From what I've known, a person who expresses a wish to convert usually takes RCIA classes, which may last several months. Each person may discuss their experiences in a previous church with the priest. Times and requirements of study until reception may vary. It is unusual for someone to be asked to join right away, unless they've been seen a number times at the same place. Maybe he was a little extra-zealous. (He may have even mistaken you for someone else.)  Huh Wink

If it makes you worry, then I'd stop visiting that parish. Should you wish to stop and see another nearby parish, pick an Orthodox one, and you'll be safe no matter what.  Smiley

Totally.  When I was a 12 year old Catholic wanna-be, I read about RCIA online.  I knew there was more of a process than this, but he sounded as if I didn't need it or something. 



Really Trevor what is the point of this post?

thanks for asking, I tend to make moll hills out of mountains  Wink

I was wondering if this was normal.  if I was willing to convert but was Protestant or a non-Christian, would he have acted with the same eagerness?

(and forgive me, this seems to have developed into a bit of a rant  Wink )

I think it is developing into something of a joke.  No emoticon necessary.

 that's unfortunate.  I'll stop posting in this thread.  joking was NOT my intention.
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« Reply #15 on: May 22, 2011, 01:50:45 PM »

I was wondering if this was normal.  if I was willing to convert but was Protestant or a non-Christian, would he have acted with the same eagerness?
Probably not. I think the RCIA process is sometimes waived or abbreviated for the Eastern Orthodox since you are much closer doctrinally to us than Protestants or non-Christians.
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« Reply #16 on: May 22, 2011, 02:05:57 PM »

My understanding is those who are Orthodox can convert just by coming and receiving Communion with Catholics. It sounds like he knew you were Orthodox, and knew the process is somewhat different, though he didn't know the specifics. If he had he might have tried to pressure you into taking Communion.
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« Reply #17 on: May 22, 2011, 02:18:51 PM »

My understanding is those who are Orthodox can convert just by coming and receiving Communion with Catholics.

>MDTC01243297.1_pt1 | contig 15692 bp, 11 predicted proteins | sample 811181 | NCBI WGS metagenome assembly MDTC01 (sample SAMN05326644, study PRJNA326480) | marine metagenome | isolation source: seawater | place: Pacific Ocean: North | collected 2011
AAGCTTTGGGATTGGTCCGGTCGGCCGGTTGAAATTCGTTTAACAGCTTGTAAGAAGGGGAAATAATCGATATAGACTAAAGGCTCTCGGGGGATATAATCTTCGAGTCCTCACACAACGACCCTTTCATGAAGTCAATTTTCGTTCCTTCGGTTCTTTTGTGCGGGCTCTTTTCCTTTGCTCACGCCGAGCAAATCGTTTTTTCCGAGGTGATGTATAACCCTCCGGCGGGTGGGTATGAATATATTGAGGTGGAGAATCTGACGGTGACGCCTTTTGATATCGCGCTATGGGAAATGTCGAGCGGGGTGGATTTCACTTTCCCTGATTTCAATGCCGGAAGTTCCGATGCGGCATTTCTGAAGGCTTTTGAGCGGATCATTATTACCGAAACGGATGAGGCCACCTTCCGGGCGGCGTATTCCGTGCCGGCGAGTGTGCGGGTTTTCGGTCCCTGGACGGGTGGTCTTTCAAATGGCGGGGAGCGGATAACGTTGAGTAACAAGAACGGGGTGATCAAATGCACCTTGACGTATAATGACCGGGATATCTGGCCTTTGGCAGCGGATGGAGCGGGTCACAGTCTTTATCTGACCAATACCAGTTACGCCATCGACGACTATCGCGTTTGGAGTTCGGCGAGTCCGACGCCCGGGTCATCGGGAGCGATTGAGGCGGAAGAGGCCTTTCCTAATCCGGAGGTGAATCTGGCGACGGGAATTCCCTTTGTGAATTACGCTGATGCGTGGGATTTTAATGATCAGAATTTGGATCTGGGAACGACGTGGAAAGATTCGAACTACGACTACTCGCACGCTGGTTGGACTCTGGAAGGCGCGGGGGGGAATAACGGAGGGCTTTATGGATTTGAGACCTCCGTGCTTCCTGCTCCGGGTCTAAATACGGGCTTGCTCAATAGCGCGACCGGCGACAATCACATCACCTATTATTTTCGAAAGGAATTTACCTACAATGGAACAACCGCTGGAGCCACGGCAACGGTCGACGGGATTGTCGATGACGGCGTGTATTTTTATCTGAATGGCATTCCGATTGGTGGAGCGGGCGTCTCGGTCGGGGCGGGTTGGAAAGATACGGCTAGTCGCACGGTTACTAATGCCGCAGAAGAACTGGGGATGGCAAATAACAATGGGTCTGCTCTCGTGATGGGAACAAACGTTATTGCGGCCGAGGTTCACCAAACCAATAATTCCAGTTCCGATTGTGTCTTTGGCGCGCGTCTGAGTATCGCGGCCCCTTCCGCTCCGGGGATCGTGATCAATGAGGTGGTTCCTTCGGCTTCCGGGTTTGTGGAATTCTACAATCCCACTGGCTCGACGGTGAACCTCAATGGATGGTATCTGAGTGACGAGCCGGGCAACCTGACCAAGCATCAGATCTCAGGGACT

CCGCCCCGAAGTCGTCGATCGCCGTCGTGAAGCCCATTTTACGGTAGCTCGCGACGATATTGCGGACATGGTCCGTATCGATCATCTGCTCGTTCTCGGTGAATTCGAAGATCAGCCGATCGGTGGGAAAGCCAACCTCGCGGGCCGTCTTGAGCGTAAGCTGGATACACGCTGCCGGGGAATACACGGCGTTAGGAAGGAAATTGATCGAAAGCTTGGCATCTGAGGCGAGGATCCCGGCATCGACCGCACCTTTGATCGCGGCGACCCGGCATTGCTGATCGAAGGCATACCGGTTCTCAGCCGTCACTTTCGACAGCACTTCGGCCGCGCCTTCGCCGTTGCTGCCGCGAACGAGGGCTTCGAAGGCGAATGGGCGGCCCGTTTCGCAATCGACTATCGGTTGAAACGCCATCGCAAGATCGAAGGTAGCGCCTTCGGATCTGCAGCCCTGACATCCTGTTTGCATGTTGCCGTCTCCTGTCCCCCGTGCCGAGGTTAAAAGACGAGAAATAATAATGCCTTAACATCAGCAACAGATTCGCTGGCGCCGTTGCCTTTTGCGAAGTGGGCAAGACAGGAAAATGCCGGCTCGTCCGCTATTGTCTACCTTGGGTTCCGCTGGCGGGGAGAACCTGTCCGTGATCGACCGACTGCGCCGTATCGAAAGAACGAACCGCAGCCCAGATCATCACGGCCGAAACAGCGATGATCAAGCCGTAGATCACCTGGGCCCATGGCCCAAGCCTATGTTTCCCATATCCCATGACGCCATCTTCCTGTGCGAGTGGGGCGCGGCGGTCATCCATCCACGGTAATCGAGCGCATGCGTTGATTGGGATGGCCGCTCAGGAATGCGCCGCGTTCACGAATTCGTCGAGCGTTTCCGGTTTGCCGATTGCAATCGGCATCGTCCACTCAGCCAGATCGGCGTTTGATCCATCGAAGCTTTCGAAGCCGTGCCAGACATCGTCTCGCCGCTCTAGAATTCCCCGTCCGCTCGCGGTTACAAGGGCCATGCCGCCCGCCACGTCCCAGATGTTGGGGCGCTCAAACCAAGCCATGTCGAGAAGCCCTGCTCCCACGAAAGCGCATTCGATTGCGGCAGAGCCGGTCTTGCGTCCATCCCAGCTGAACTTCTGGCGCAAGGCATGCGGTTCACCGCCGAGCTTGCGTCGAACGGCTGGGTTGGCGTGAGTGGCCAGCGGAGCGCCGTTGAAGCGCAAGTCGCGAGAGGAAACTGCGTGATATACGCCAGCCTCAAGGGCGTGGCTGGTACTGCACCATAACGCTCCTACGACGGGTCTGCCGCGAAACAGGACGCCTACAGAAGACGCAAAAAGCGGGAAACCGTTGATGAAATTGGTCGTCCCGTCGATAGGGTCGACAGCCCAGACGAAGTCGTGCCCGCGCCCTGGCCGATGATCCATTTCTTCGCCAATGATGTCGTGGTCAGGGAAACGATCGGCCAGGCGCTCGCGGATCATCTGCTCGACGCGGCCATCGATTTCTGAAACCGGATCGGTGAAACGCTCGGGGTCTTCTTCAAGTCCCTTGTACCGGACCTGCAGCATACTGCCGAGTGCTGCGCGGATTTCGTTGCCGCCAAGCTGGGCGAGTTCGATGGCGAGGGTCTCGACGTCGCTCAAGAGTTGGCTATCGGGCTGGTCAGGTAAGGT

Not so.
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« Reply #18 on: May 22, 2011, 02:31:49 PM »

Really Trevor what is the point of this post?
Yet another thread to bash Catholics?

not my intention, I'm very sorry if it came off that way.  I'm simply wondering if this situation is as out of the ordinary as I thought it was.

You never answered my questions.  Did you move to Orthodoxy from the Catholic Church?  Also did your friend know?  Clearly this was his priest...yes?  If this thread is not a joke, please simply answer the questions. 
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« Reply #19 on: May 22, 2011, 02:38:50 PM »

My understanding is those who are Orthodox can convert just by coming and receiving Communion with Catholics.

Not so.

Unless of course you have already been received into the Catholic Church before...That would speed up the process.  I am presuming that the priest who "harassed" Trevor know that from Trevor's friend which is why he was so insistent about having Trevor come and talk to him.  I also am also guessing that Trevor knows all this...but it was fun to be able to refer to Catholics as "schismatics"...
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« Reply #20 on: May 22, 2011, 03:02:35 PM »

My understanding is those who are Orthodox can convert just by coming and receiving Communion with Catholics.

Not so.

No, first you must go to confession. EO to RC is typically handled by confessing the sin of being a schismatic... And then you're Catholic. RCs hold the EO to hold the faith, however reject the "divine authority" of the Papacy.
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« Reply #21 on: May 22, 2011, 03:13:25 PM »

this is one of two different but not totally unrelated questions I'm posting about this experience.

how easy is it to join?  in the Church I used to attend, I went to watch my friend's confirmation yesterday.  he was confirmed late, for some reason.  Just before the mass, the priest touches my shoulder and says "Do you like the services of the Church, son?" and I respond "Yes....their very interesting."  Then, he firmly says "Then you need to become Catholic."   I was a bit taken aback, and just said "well...maybe when I'm older."  I said this because I didn't want to offend him, and I still had to watch a 45-minute service done by this man.  Of course, I don't want to become Roman Catholic!  A little offended, I sat there watching the service, saying the Jesus prayer to myself.  As some of you know, I've struggled in the past with missing this Church.  This experience really proved to me that I'm not Catholic and I don't have any desire to be Catholic.